Happy Mother’s Day! Nothing better than mothers. Treat them well!
Volatility usually is not a concern for long term investors, but this craziness has my Money Market account at an all-time high. Earning interest at a .70% rate 😅
Instead of fooling around in this market like Portnoy,
I plan to store cash in a money market account for the rest of 2020. The primary reasons are:
This approach means I am ok with whatever stocks do between now and December. Prices go up, prices go down. Doesn’t matter. It’s a short-term game that is not worth playing.
Each paycheck is still contributing to a S&P500 fund in my 401(k).
Bought $AMZN and $VTI.
Disclaimer: I am not an expert. Financial decisions based on my newsletter are your responsibility. I write this letter for educational purposes. Formulate a plan that works for you.
The position size won’t equal 100%. I have small positions that I like to watch/track and build to. Once a company’s position size is greater than $VTI/VOO, I will add it to the table.
$XOM - to track what is going on with gas. Plan to sell by the end of 2020.
Selling activity since last post:
This mass selling is to prep for a Mega Backdoor Roth Conversion. Also, so I can move money into Proven Winners.
$CMG - Restaurants are a tough business. I'm not entirely sold Chipotle can keep the success they’ve built on the food delivery front. Chipotle can be a winner and has handled chaos well in the past, but figure you can invest in better industries/companies with lower expectations - $AMZN.
$BIDU - tax harvesting.
$FCAU, $MU, $BRBR - so I can buy $VTI in ROTH.
Individual positions in 401(k) - transferred these positions to a S&P500 fund since I will do a Mega Backdoor Roth Conversion every ~6 months.
$ROKU, $DLX, $HGV, $NKE, $TSE, $UIS, $UTHR - so I can buy $AMZN in ROTH.
Mega Backdoor Roth Conversion
(this not financial advice)
Below is my experience and what I believe is good advice. I’ve had 2 employers and neither have offered a ROTH 401(k) option. I want to get as much $$$ in ROTH accounts as I can which is why I’m sharing this.
To Get Started.
this tax advantage is incredible
the sooner you can get started, the better
2020 max employer + employee 401(k) contribution is $57k
Best article I read about this trick.
Any fees/taxes to do this? yes, on the earnings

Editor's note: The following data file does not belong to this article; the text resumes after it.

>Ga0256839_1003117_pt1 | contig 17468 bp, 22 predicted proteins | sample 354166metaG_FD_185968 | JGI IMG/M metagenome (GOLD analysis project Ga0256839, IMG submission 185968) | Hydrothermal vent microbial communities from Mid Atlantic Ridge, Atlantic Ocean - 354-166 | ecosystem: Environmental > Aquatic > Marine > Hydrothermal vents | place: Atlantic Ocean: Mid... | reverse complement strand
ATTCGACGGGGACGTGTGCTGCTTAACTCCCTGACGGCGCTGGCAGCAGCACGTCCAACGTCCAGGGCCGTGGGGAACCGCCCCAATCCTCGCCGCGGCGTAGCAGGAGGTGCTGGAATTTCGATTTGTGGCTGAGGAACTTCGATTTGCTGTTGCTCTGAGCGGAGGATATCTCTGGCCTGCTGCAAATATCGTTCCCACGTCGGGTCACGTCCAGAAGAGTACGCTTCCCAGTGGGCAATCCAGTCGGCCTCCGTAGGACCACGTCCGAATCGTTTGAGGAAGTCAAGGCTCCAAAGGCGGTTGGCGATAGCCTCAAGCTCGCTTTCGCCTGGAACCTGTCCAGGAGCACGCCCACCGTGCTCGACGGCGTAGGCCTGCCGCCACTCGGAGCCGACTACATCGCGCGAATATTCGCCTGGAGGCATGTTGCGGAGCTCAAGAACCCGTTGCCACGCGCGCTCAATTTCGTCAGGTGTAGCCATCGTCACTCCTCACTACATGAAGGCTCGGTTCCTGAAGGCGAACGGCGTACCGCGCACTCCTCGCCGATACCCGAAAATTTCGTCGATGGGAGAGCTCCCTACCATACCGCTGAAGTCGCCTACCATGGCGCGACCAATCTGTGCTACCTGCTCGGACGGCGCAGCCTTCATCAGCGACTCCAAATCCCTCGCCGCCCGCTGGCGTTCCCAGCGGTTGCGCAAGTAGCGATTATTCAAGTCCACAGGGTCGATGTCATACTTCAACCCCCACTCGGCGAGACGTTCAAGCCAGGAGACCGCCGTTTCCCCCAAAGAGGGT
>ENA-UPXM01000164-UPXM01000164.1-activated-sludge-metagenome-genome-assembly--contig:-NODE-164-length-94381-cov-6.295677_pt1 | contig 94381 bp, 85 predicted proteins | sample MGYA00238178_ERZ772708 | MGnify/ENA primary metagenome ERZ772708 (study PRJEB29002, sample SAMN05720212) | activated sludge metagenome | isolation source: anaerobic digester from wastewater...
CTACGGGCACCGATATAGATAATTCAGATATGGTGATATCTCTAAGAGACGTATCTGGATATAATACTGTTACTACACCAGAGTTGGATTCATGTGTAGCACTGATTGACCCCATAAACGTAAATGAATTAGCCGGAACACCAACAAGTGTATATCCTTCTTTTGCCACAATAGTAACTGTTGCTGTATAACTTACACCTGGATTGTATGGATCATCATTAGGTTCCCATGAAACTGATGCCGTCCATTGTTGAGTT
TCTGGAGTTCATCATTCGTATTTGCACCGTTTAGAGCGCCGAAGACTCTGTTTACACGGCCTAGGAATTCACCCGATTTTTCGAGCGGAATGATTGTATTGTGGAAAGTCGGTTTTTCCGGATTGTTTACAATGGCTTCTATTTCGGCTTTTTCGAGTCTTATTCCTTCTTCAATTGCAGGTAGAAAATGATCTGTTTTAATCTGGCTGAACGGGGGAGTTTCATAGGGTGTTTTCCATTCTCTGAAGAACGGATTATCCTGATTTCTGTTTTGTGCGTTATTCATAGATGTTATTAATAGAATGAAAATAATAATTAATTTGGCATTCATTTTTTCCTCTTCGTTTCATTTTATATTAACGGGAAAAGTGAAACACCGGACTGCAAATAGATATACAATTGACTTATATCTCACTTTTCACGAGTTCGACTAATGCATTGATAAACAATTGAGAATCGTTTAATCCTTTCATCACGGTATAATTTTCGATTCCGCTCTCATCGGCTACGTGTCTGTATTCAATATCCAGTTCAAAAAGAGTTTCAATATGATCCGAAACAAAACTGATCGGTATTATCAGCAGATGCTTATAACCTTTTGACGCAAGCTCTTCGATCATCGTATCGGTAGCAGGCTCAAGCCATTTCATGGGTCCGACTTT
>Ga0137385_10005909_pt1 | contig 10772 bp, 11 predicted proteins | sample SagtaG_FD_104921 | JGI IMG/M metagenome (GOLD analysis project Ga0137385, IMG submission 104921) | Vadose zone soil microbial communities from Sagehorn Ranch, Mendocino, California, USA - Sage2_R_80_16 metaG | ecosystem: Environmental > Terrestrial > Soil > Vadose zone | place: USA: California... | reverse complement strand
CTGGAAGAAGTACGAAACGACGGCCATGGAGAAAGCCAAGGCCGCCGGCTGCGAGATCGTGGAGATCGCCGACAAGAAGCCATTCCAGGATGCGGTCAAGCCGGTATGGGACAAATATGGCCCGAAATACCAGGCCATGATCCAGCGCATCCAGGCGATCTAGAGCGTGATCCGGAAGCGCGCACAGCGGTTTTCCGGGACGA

Please confirm the pro rata IRS rule will not trigger fees? talk to a financial advisor
What’s the deal with pro rata if you don't have a traditional ira?
“This could quite possibly be the golden goose of the whole arrangement. Since your contributions in excess of $19,000 are made on an after-tax basis, you can convert the non-deductible portion of your 401(k) to a Roth IRA…and do so without incurring any income tax liability on the conversion!”
“One potential problem with this transaction is the IRA pro-rata rule. Basically, you’re not allowed to earmark only non-deductible contributions for a conversion. So if you have existing pre-tax IRAs, you’ll be forced to convert some of your deductible contributions as well.
Say, for instance, that you have $90,000 in Traditional IRA assets, which came from deductible contributions. Then you put in $10,000 as a non-deductible contribution with the intention to roll it into a Roth IRA.
But when you do a conversion, you can’t convert just the $10,000 non-deductible contribution. You’ll actually have to roll over a total of 10% of your Traditional IRA assets, spread evenly across deductible and non-deductible contributions. So you’ll actually roll over $9,000 of deductible contributions and $1,000 of non-deductible contributions.
To get around this in the future, you’ll need to either roll all your Traditional IRAs over to a Roth account, or roll your Traditional IRAs to an employer-sponsored 401(k). The first option can cost you a lot in taxes (especially since you’re already in a high tax bracket), and the second could cost you earnings if your 401(k) doesn’t have great investment options.”
Linked this article a second time and copied and paste most of it within this letter. Read it.
“But that doesn’t necessarily mean that a backdoor Roth will work best for you. Here’s when you might try it:
If you don’t have other pre-tax IRAs to worry about, then a backdoor Roth won’t cost you much at all in taxes, making it an ideal option.
If you can roll your pre-tax IRA into your employer’s plan without losing valuable investment options, then you benefit from a backdoor Roth (but only after those assets are converted).
If you’re self-employed and newly starting a Solo-401(k) into which you can roll your pre-tax IRA assets, then using a backdoor Roth for additional retirement savings could be helpful.”
“As with any complex retirement move, it’s a good idea to consult with a tax professional before you attempt to actually use the backdoor Roth method. But now you know that investing in a Roth IRA is, indeed, an option, even if you’re over the IRS’s income limits.”
Beat the S&P500 by riding the winners. This is my plan to build wealth using simple trend following tactics like adding to winners, cutting losers, and buying companies that I know and understand.
No idea where/how to start investing, email me!
This newsletter was fueled by dark chocolate! 😋
Recently found out I enjoy 95% and have been eating a lot of it! Hopefully I have enough stocked up since it won’t ship well in the summer. 🌞
Thanks for reading!